I didn’t have to read long. Here, on page 18, is an episode described by Ray that does a quite a bit to illuminate why Leigh-Mallory didn’t get on with Dowding, and in general why it took Dowding so long to get his statue:

There was a general view that Dowding could be prickly and difficult, lacking the golden virtue of tact. Even his obituary in The Times noted that he was not an easy man, and one to whom ‘slackness, hypocrisy and self-seeking were not peccadilloes, but scarlet sins’.” These views have been summarized by Denis Richards, author of the official history of the RAF, in referring to Dowding’s unclubbable and less than co-operative nature, often displayed to those with whom he disagreed. ‘Dowding was really very difficult’, in his opinion and, as several opponents appreciated, ‘tact was not a weapon in Dowding’s armoury’.

The relationship between Dowding and Leigh-Mallory, ADC, No 12 Group, was far from cordial and a factor in the later controversy over tactics. At a conference following an air defence exercise in 1939 Dowding spoke for over an hour on the agenda’s 56 items, then allocated only five minutes each to his two Group Commanders. Worse was to follow when Dowding, in front of several other senior officers said, ‘The trouble with you, Leigh-Mallorv. is that you sometimes cannot see further than the end your little nose’.

Bloody hell.

Ray agrees with Holland that Dowding deserved better than he got in the way of public recognition once the war had ended. But Ray also makes it clear how Dowding got his nickname: “Stuffy”.

Isn’t it one of Macchiavelli’s rules that you shouldn’t insult a powerful adversary unless you also crush them?

I’ve never been anywhere near a battle, but it occurs to me to guess that commanding an airforce could be such a difficult thing to do well because the skill of flying an airplane in a war is so very unlike the job of being a senior commander. You could be wonderfully clubbable, but that wouldn’t make you any better at flying, at killing enemy flyers or at bashing you way to a target and then getting back home again. Likewise, great air warriors could be decidedly eccentric, or worse utter bastards, when back on the ground. No wonder, when some of these guys got older and became commanders, they were often a lot better at instructing their awed subordinates in how to fight, than they were at getting along with each other when grappling with other more subtle and complex dilemmas.

Cat kindergarten

Why was I not informed about this remarkable building, erected in 2002 in Karlsruhe, Germany, until now?:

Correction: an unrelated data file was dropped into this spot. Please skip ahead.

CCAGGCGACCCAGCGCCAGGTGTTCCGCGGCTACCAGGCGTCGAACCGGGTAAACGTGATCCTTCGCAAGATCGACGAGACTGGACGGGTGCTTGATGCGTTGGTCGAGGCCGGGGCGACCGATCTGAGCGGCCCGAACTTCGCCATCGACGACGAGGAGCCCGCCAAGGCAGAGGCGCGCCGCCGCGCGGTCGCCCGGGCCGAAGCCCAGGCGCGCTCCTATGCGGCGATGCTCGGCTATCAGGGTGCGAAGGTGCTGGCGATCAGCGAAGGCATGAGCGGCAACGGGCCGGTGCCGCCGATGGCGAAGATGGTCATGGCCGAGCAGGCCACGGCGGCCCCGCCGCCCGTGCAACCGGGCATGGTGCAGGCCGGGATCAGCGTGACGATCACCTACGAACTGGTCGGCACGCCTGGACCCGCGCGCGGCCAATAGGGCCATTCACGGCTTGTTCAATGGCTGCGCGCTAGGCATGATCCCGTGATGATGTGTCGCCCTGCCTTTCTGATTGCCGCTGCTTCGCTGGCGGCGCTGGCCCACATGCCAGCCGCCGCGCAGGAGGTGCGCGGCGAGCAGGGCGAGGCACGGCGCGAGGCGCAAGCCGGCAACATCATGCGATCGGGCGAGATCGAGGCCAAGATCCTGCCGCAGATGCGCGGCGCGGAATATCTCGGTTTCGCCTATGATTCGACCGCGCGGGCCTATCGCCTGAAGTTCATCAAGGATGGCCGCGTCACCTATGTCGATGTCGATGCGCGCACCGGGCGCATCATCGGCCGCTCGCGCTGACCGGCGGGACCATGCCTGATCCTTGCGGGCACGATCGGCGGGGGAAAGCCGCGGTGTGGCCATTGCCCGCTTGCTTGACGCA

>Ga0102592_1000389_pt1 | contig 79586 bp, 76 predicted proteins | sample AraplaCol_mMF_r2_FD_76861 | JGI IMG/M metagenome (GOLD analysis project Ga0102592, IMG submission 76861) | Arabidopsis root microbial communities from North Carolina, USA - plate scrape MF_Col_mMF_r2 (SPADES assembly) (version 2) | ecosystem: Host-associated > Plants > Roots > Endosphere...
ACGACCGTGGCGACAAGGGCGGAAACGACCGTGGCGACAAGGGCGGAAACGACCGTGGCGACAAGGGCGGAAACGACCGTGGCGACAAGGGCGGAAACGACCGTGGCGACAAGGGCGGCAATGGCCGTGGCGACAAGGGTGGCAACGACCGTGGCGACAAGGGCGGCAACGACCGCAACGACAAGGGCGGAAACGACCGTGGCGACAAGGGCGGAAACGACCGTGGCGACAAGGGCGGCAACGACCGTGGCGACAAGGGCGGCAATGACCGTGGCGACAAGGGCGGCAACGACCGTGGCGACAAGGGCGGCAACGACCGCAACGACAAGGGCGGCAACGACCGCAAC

I am interested in unusual buildings. On Fridays, I like to do creature-related postings here, which are not just regular cats-or-dogs-doing-endearing-things postings, or at least not always. And, for a while, just after this building was built, I was an education blogger. So, The Internet really should have told me about the Kindergarten Wolfartsweier a decade and a half ago, rather than only yesterday.

The above photo is one of these, of Buildings That Look Like Animals. (Again, this list was published nearly two years ago, and only now am I being told about it. Come on Internet, you can do better than this.)

The Internet only got around to mentioning this building to me because Owen Hopkins has written a book about Postmodern Architecture (subtltled “Less is a Bore”), and The Internet finally deigned to send me an email, linking to an article about this book, at a website called “Luxury London”.

This article is quite informative, but the subheadings that sell it are a bit silly. As usual, the stupidest stuff in media is perpetrated by headline and subheading writers. For insteance, this:

London has become the global epicentre for postmodern architecture …

Which merely means that London, being quite big and quite rich, has quite a bit of postmodern architecture.

And this, which is silly, given what the article is about:

… narcissistic steel-and-glass megaliths of the City …

London is about to start seriously pining for more new narcissistic steel-and-glass megaliths, now that it has stopped building them, for the time being anyway.

What the world now needs is a narcissistic steel-and-glass megalith, shaped like a cat.